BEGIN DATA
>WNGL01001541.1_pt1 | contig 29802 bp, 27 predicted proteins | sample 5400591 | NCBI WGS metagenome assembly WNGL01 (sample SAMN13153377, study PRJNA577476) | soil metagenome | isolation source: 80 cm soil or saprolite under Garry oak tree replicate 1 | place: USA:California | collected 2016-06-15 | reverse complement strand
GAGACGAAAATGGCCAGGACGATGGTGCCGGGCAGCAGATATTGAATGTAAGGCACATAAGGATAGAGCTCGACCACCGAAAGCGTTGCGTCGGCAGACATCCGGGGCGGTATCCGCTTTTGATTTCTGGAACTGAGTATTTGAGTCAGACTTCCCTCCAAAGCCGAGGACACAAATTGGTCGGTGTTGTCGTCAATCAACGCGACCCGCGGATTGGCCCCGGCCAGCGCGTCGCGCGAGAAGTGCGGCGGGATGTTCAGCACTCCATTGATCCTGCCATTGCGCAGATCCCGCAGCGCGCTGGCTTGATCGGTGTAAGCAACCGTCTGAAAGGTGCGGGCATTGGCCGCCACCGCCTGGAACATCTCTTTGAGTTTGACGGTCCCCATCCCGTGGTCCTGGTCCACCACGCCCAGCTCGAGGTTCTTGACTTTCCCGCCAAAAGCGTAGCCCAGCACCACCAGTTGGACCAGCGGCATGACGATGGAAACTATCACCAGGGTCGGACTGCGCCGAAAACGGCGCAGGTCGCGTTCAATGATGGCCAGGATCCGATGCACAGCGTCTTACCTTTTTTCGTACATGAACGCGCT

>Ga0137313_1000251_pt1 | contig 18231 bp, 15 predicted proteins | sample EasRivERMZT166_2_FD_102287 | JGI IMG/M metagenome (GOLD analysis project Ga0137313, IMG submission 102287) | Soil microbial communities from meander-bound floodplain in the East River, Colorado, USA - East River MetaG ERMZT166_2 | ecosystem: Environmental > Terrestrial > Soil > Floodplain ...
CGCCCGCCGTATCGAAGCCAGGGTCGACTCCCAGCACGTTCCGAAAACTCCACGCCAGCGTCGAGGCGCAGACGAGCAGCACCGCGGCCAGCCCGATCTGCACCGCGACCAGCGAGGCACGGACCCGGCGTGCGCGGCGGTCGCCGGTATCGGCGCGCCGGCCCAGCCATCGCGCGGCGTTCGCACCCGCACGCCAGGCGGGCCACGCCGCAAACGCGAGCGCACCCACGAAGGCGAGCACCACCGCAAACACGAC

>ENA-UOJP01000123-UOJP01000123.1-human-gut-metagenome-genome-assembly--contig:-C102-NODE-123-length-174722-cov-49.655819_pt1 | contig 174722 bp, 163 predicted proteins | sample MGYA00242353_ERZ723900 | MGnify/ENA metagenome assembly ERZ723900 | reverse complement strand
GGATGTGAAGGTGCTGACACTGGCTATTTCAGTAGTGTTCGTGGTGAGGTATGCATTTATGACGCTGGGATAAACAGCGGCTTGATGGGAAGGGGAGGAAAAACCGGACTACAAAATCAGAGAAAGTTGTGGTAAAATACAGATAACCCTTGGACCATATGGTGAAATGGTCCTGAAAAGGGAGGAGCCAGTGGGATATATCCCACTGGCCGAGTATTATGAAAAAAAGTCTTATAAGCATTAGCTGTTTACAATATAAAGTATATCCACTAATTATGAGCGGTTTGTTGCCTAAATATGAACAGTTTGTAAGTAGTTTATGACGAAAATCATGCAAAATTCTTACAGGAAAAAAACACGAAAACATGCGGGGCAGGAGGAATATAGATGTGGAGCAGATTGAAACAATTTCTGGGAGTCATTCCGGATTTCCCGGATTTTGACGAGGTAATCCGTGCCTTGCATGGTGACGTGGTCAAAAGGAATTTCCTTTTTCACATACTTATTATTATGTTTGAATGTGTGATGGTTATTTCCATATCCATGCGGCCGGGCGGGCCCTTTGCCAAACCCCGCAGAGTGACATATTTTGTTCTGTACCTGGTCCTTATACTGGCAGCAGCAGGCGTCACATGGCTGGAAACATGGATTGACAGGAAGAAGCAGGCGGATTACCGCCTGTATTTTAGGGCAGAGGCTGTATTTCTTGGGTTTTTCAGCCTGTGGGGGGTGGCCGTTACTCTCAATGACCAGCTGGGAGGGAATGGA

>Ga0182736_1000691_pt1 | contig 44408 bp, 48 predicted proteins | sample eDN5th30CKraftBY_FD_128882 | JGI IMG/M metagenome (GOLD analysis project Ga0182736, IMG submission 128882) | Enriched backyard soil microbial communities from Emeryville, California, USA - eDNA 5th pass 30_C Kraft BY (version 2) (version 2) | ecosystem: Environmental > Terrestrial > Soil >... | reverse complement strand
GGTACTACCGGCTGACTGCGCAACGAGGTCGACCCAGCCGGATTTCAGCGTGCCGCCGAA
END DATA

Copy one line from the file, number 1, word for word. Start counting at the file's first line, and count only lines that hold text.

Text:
>WNGL01001541.1_pt1 | contig 29802 bp, 27 predicted proteins | sample 5400591 | NCBI WGS metagenome assembly WNGL01 (sample SAMN13153377, study PRJNA577476) | soil metagenome | isolation source: 80 cm soil or saprolite under Garry oak tree replicate 1 | place: USA:California | collected 2016-06-15 | reverse complement strand